March 26th is Purple Day, an international effort to raise awareness about epilepsy and recognize the 50 million people living with it worldwide.
Because it’s not talked about in-depth enough, there’s a general lack of understanding about epilepsy. That’s why this Purple Day, Tulsa ER & Hospital aims to educate our community about epilepsy and how to help someone who is having a seizure.
Be sure to wear purple this Thursday and share what you learn from this article with others to spread the word!
Epilepsy is a central nervous system (neurological) disorder in which brain activity is abnormal. This unusual activity in the brain causes seizures, loss of awareness, and periods of unusual behavior and sensations.
Epilepsy doesn’t discriminate; it affects men and women of all races, backgrounds, and ages. Symptoms of seizures can include temporary confusion, loss of consciousness or awareness, fear, anxiety, and Deja Vu. Signs can range depending on the type of seizure someone is experiencing. Generally, symptoms will be similar from episode to episode.
Did you know?…
- Epilepsy is the third most common neurological disorder (behind Alzheimer’s and stroke)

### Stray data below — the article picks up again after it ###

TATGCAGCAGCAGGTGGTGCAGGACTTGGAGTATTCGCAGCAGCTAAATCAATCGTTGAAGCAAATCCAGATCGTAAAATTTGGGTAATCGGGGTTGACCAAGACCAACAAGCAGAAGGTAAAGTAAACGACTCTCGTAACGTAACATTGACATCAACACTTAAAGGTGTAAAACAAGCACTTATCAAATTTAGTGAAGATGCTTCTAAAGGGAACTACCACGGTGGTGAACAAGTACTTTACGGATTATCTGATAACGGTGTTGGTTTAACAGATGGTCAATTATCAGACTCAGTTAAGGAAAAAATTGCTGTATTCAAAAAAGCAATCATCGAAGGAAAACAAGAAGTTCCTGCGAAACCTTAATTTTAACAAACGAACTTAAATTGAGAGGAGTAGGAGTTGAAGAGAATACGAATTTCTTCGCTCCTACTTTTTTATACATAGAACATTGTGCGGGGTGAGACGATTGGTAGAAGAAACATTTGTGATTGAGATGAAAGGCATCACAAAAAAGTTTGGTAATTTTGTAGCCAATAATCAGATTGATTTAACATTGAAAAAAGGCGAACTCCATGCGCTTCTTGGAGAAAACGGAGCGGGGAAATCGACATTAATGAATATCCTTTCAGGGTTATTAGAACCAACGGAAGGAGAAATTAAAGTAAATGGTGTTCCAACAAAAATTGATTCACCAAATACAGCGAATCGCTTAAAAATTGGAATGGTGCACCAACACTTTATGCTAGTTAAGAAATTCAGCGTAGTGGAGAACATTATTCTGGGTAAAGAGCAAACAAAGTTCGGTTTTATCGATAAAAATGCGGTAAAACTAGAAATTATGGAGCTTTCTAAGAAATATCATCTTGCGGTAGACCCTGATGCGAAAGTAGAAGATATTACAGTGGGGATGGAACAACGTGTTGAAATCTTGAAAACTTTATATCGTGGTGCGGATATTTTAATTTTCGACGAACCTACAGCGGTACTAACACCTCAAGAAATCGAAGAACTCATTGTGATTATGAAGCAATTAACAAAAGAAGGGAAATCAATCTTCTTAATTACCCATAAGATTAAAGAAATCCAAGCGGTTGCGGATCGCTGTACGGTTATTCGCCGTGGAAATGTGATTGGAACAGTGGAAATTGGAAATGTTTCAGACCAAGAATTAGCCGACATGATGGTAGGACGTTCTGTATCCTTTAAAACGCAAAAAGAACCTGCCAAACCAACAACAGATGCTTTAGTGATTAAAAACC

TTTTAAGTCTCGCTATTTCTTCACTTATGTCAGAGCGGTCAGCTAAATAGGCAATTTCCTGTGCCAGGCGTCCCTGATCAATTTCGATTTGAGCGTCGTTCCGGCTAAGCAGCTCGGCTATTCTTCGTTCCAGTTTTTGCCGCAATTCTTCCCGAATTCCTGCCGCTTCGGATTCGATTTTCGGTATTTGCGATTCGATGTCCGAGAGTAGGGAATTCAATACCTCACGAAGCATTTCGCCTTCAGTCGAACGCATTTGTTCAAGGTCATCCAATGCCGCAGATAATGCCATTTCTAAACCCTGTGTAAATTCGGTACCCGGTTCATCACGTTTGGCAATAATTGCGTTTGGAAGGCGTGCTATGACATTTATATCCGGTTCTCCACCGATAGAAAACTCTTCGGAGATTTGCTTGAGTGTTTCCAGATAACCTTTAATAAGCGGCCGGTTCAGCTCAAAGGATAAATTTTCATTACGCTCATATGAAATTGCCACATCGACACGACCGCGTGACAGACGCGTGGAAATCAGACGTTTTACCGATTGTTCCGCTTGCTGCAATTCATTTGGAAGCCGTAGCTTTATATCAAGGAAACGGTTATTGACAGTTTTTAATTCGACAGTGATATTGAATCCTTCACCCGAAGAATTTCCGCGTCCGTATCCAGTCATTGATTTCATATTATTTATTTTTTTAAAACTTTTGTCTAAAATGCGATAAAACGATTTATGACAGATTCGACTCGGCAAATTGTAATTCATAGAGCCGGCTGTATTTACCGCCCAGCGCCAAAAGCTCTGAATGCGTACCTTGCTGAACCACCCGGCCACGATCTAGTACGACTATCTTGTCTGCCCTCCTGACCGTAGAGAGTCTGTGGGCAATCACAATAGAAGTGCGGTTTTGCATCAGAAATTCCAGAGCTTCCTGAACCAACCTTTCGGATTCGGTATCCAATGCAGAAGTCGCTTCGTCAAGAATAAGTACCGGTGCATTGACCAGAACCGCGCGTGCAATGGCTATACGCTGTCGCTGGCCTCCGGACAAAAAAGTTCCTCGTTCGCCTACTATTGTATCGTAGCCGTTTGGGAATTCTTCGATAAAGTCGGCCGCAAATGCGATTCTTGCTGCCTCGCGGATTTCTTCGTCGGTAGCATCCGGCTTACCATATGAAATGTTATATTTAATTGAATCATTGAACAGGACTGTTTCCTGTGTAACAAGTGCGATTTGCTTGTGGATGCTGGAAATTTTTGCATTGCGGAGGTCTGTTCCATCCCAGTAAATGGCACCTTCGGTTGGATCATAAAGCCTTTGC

- 65 million people in the world have epilepsy (three million live in the U.S.)
- Children and seniors have a higher risk of developing epilepsy
- Thirty percent of those diagnosed each year are children
- One in 26 people will develop epilepsy in their lifetime
- More people live with epilepsy than autism, Parkinson’s, Multiple Sclerosis, and Cerebral Palsy combined
- Anyone can develop epilepsy
- More people passed away from seizure-related accidents than breast cancer last year
Epilepsy can strike at any time, so having the knowledge to prevent seizures is valuable.
Here are the measures you can take to avoid seizures:
- Get plenty of sleep each night — set a regular sleep schedule and stick to it.
- Avoid drugs and alcohol.
- Learn stress management and relaxation techniques.
- Take your medications as prescribed by your doctor.
- Avoid bright, flashing lights and other visual stimuli.
- Avoid playing video games.
- Skip TV and computer time whenever possible.
- Eat a healthy diet.
One in ten people will experience a seizure in their lifetime, so for more information on how to help someone during a seizure, read the Mayo Clinic’s guidelines here.
If you or a loved one suffer a seizure-related accident or injury, Tulsa ER & Hospital is here to help. Our highly qualified, licensed physicians are ready to assist you 24 hours a day, 7 days a week.
Disclaimer: As a service to our readers, Tulsa ER & Hospital and Nutex Health state no content on this site, regardless of date, should ever be used as a substitute for direct medical advice from your doctor or other qualified clinicians.
Nutex Health, Inc supports you and your family’s health. You can depend on Tulsa ER & Hospital, or any of our concierge-level, medical facilities to deliver the emergency care you deserve, 24 hours a day, 365 days a year.